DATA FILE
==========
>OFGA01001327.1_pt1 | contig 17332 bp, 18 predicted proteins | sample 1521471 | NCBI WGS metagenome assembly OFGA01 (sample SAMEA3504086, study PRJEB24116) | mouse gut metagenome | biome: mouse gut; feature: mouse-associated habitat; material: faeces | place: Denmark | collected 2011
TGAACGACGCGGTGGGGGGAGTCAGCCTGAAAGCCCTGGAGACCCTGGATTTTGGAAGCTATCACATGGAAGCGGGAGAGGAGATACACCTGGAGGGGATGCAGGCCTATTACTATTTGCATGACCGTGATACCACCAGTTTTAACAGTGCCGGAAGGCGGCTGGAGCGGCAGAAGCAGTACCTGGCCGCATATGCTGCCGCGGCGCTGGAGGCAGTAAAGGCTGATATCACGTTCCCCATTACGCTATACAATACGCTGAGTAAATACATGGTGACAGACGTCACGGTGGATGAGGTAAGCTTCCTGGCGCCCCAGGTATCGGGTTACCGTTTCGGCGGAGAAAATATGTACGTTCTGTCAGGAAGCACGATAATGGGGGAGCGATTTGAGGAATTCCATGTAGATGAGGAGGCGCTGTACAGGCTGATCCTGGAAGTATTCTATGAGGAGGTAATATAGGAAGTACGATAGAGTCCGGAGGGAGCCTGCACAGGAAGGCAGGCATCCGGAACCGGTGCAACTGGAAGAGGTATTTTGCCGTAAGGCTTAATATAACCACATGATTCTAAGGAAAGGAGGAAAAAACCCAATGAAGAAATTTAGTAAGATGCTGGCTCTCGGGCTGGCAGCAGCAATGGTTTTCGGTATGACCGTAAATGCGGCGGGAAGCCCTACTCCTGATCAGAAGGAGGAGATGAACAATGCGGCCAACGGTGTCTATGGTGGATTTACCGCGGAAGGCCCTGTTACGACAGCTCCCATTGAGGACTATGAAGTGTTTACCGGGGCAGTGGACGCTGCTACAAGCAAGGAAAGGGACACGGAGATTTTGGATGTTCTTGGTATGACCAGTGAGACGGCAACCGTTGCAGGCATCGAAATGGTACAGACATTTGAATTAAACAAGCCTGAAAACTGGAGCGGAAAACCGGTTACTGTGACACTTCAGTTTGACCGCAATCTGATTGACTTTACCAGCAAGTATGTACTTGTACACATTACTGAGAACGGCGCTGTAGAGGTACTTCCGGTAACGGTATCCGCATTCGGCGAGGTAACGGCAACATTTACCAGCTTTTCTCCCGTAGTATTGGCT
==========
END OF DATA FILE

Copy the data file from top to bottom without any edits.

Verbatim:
>OFGA01001327.1_pt1 | contig 17332 bp, 18 predicted proteins | sample 1521471 | NCBI WGS metagenome assembly OFGA01 (sample SAMEA3504086, study PRJEB24116) | mouse gut metagenome | biome: mouse gut; feature: mouse-associated habitat; material: faeces | place: Denmark | collected 2011
TGAACGACGCGGTGGGGGGAGTCAGCCTGAAAGCCCTGGAGACCCTGGATTTTGGAAGCTATCACATGGAAGCGGGAGAGGAGATACACCTGGAGGGGATGCAGGCCTATTACTATTTGCATGACCGTGATACCACCAGTTTTAACAGTGCCGGAAGGCGGCTGGAGCGGCAGAAGCAGTACCTGGCCGCATATGCTGCCGCGGCGCTGGAGGCAGTAAAGGCTGATATCACGTTCCCCATTACGCTATACAATACGCTGAGTAAATACATGGTGACAGACGTCACGGTGGATGAGGTAAGCTTCCTGGCGCCCCAGGTATCGGGTTACCGTTTCGGCGGAGAAAATATGTACGTTCTGTCAGGAAGCACGATAATGGGGGAGCGATTTGAGGAATTCCATGTAGATGAGGAGGCGCTGTACAGGCTGATCCTGGAAGTATTCTATGAGGAGGTAATATAGGAAGTACGATAGAGTCCGGAGGGAGCCTGCACAGGAAGGCAGGCATCCGGAACCGGTGCAACTGGAAGAGGTATTTTGCCGTAAGGCTTAATATAACCACATGATTCTAAGGAAAGGAGGAAAAAACCCAATGAAGAAATTTAGTAAGATGCTGGCTCTCGGGCTGGCAGCAGCAATGGTTTTCGGTATGACCGTAAATGCGGCGGGAAGCCCTACTCCTGATCAGAAGGAGGAGATGAACAATGCGGCCAACGGTGTCTATGGTGGATTTACCGCGGAAGGCCCTGTTACGACAGCTCCCATTGAGGACTATGAAGTGTTTACCGGGGCAGTGGACGCTGCTACAAGCAAGGAAAGGGACACGGAGATTTTGGATGTTCTTGGTATGACCAGTGAGACGGCAACCGTTGCAGGCATCGAAATGGTACAGACATTTGAATTAAACAAGCCTGAAAACTGGAGCGGAAAACCGGTTACTGTGACACTTCAGTTTGACCGCAATCTGATTGACTTTACCAGCAAGTATGTACTTGTACACATTACTGAGAACGGCGCTGTAGAGGTACTTCCGGTAACGGTATCCGCATTCGGCGAGGTAACGGCAACATTTACCAGCTTTTCTCCCGTAGTATTGGCT